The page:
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Lost Your Job? 6 Things to Do Immediately

Author: Michael Davis

A lot of recent headlines are playing up the fact that the unemployment rate dipped below 5% for the first time in eight years, which is certainly a positive sign for U.S. workers. But look a little closer and it's evident that plenty of Americans are still hurting.

According to the Department of Labor, the four-week moving average of new unemployment claims has been on the rise since October. For those who suddenly find themselves without work, it can be a scary time. But rather than succumbing to fear after a job loss, it's important to take a deep breath and reassess your needs. By taking a systematic approach to your financial matters, you'll avoid making things any tougher than they already are. Do these six things first.

1. File for Unemployment

You may be losing your normal salary, but state unemployment benefits can help soften the blow. If you were terminated involuntarily and worked enough hours, you're eligible for up to 26 weeks of compensation in most states. The key is enrolling as soon as you can after you vacate your position – that way you'll avoid any unnecessary gaps in your income. Depending on where you live, you may be able to conveniently file by telephone or over the Internet. (For more, see How Unemployment Benefits Work.)

2. Assess Your Severance Package

If you're fortunate enough to receive a severance package from your employer, it can be tempting to accept it right away. But the reality is that there's often some room for negotiating, which can lead to a much better outcome.

In addition to dollars and cents, pay attention to any rights the company may be asking you to forgo when you walk out the door. Is there a non-compete clause that prohibits you from getting other jobs within the industry? If so, it's probably worth talking to an employment attorney who can advise you on your options.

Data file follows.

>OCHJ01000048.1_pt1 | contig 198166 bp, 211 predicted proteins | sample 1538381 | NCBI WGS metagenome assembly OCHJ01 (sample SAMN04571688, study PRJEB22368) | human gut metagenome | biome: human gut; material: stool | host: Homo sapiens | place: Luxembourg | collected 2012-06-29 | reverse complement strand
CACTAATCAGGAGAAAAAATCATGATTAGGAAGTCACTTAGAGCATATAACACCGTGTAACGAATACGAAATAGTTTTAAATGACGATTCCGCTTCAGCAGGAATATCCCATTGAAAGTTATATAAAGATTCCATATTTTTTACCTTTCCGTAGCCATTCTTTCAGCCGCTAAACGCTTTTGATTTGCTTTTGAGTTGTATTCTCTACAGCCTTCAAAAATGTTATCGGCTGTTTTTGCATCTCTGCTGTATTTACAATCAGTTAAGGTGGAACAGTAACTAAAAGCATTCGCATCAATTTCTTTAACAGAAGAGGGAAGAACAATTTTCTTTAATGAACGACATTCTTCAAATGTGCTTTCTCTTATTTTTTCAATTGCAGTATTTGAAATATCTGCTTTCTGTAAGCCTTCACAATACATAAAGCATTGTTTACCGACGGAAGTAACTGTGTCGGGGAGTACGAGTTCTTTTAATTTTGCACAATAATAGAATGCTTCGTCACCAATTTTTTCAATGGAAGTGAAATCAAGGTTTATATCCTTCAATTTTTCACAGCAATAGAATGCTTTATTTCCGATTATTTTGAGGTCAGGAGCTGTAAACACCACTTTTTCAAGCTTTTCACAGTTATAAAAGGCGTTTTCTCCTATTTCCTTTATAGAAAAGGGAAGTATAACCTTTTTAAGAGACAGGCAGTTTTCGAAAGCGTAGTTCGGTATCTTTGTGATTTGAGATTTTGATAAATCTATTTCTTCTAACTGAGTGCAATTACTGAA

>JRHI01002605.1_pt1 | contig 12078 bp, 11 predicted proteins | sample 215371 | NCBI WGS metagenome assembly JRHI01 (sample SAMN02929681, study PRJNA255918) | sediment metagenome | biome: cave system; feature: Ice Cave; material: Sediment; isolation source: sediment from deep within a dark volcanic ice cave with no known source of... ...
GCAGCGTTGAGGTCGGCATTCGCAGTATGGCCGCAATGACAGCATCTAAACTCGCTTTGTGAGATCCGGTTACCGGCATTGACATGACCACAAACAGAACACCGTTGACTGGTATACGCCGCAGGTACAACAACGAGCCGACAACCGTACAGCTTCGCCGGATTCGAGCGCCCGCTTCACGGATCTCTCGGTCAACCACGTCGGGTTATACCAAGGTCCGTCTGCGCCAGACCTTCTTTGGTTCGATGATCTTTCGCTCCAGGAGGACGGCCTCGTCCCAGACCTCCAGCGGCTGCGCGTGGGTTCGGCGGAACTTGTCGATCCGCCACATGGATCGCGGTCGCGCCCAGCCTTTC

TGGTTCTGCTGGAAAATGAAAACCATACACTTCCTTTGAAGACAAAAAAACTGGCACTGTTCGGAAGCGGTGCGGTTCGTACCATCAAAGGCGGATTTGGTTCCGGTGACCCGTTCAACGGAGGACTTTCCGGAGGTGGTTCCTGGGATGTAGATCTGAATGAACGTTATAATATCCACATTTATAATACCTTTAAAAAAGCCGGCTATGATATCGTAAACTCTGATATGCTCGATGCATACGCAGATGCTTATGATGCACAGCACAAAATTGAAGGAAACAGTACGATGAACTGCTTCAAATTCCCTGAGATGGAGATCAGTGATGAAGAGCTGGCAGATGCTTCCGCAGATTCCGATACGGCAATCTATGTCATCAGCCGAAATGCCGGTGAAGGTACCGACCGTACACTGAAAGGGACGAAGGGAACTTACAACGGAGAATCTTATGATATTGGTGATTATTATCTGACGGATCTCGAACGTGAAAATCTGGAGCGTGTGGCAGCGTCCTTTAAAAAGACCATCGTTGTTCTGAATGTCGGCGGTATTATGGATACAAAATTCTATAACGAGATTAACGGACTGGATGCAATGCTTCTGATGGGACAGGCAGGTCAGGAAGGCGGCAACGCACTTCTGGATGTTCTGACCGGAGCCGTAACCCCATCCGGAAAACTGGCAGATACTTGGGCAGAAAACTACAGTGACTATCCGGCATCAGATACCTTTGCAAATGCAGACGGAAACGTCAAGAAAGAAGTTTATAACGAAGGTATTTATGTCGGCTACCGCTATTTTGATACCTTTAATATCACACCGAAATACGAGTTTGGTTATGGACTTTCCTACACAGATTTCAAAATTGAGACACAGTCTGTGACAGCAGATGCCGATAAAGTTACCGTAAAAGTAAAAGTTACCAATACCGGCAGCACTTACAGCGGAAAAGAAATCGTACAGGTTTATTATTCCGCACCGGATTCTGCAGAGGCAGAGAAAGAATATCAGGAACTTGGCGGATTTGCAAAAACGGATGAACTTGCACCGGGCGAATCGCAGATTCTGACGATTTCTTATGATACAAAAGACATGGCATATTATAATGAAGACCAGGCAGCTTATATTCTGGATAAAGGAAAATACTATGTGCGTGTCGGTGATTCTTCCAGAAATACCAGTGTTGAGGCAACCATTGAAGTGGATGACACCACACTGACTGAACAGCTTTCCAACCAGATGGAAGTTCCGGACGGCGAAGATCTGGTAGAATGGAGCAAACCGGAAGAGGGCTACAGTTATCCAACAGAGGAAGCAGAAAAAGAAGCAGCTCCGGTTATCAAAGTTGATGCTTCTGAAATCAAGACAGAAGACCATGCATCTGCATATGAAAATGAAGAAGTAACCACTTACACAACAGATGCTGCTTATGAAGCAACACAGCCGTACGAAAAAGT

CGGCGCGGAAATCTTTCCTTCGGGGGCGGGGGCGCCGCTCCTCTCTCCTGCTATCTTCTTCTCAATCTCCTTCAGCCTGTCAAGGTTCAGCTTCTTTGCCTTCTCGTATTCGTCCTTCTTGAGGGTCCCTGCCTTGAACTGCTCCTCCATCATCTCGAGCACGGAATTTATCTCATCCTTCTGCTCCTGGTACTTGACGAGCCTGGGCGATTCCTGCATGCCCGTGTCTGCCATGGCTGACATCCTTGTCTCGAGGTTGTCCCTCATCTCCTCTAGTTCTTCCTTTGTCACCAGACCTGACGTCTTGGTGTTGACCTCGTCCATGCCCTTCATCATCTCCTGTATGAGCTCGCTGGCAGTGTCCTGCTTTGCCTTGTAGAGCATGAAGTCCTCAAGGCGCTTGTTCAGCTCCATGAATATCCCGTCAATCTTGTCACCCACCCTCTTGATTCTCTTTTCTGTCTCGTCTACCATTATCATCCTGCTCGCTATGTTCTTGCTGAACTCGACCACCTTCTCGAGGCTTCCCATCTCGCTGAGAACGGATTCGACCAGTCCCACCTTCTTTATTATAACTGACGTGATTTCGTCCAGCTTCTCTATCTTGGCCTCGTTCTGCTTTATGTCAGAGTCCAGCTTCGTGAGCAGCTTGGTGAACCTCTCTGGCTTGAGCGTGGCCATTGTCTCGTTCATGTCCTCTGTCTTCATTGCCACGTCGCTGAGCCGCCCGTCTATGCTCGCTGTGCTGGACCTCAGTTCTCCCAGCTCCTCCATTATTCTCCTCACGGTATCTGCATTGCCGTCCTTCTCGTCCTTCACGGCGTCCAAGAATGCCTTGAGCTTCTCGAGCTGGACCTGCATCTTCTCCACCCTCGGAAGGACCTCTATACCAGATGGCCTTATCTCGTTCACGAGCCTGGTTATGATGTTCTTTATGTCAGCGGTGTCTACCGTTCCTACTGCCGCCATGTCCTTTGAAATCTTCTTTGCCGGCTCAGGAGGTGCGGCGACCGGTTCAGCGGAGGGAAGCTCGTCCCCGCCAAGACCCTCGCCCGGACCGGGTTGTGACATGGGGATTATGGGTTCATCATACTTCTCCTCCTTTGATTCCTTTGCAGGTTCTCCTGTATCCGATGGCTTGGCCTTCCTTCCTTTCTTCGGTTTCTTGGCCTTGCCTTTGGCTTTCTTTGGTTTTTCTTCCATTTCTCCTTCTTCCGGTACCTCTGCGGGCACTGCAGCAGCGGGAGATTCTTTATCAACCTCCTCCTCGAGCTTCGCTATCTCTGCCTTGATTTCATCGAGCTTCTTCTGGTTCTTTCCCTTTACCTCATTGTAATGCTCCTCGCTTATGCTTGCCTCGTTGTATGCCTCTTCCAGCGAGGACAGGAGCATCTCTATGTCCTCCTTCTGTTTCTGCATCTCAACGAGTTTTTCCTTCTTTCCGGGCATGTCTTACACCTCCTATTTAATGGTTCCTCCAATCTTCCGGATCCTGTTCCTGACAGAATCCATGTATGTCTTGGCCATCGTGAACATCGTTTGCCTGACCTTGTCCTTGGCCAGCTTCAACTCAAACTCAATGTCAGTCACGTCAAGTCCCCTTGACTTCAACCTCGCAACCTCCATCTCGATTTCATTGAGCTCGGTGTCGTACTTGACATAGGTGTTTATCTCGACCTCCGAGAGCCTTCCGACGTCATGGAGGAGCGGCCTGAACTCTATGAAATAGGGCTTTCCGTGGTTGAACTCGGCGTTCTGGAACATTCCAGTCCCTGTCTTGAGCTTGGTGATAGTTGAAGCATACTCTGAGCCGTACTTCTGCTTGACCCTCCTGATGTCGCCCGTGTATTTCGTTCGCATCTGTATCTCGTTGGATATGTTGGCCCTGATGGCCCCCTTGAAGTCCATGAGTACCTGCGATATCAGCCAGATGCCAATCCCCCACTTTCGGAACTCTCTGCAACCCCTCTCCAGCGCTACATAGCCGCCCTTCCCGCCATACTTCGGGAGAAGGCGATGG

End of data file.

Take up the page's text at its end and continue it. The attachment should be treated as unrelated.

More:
3. Get Health Coverage

Living on a reduced income is hard enough, but if you experience health problems and don't have insurance, it can be devastating financially. On top of that you may face a tax penalty if you're not covered for all or part of the year.

When you lose a job, the best option for many people is to sign up for coverage under your spouse's employer plan. If that's not an option or seems unusually expensive, a federal law known as COBRA allows you to continue under your old employer's plan for at least 18 months. You'll get a group rate this way, although the company typically won't pay its former share of the premium.

Individual coverage under your state's health insurance exchange is another option to explore. Can You Use a Healthcare Exchange After Open Enrollment? Yes, you can, because the loss of a job is considered a qualifying life event. This lets you take advantage of a special open-enrollment period. When you apply you'll be able to see if you qualify for subsidies based on your income. The marketplace will also tell you if you meet the criteria for Medicaid or the Children's Health Insurance Program (CHIP).

4. Roll Over Your 401(k)

If you like the investment options in your company's 401(k), you can keep your money there, but you'll typically have a lot more choice if you put it into a rollover IRA that offers low-cost funds. Should you go down that road, consider doing a direct transfer of funds into your new IRA. You can also do an indirect rollover, in which your old employer liquidates your account and cuts you a check. However, your former employer is legally required to withhold 20% of it for income tax purposes (in case you decide to pocket the money). You're usually better off doing it the other way. (For more, see 401(k): Pressure's on to Leave It at Your Old Job.)

5. Don't Forget About Stock Options

If you were an executive or a member of the management team, you may have received stock options as part of your compensation package. When you leave the company, those options are typically good for no more than 90 days. So if you have an option to buy a set amount of stock for less than the company's shares are currently selling on the market, you'll want to exercise it before it expires. Otherwise you're leaving free money with your old boss.

6. Make Do with Less

Sometimes the simplest piece of advice is the one that's most important. That's the case when it comes to keeping a strict budget following a job loss. Getting into a pattern of unnecessary borrowing will only exacerbate your money worries. Look for any extraneous expenses you can cut, whether it's the coffee shop latte you're used to getting every morning or the premium cable package that you don't really need.

The Bottom Line

Losing a job can make it difficult to think clearly. While you're figuring out what to do next, take these steps to shore up your finances. Settling these immediate issues will make it easier to focus on the task ahead: figuring out where to go from here.

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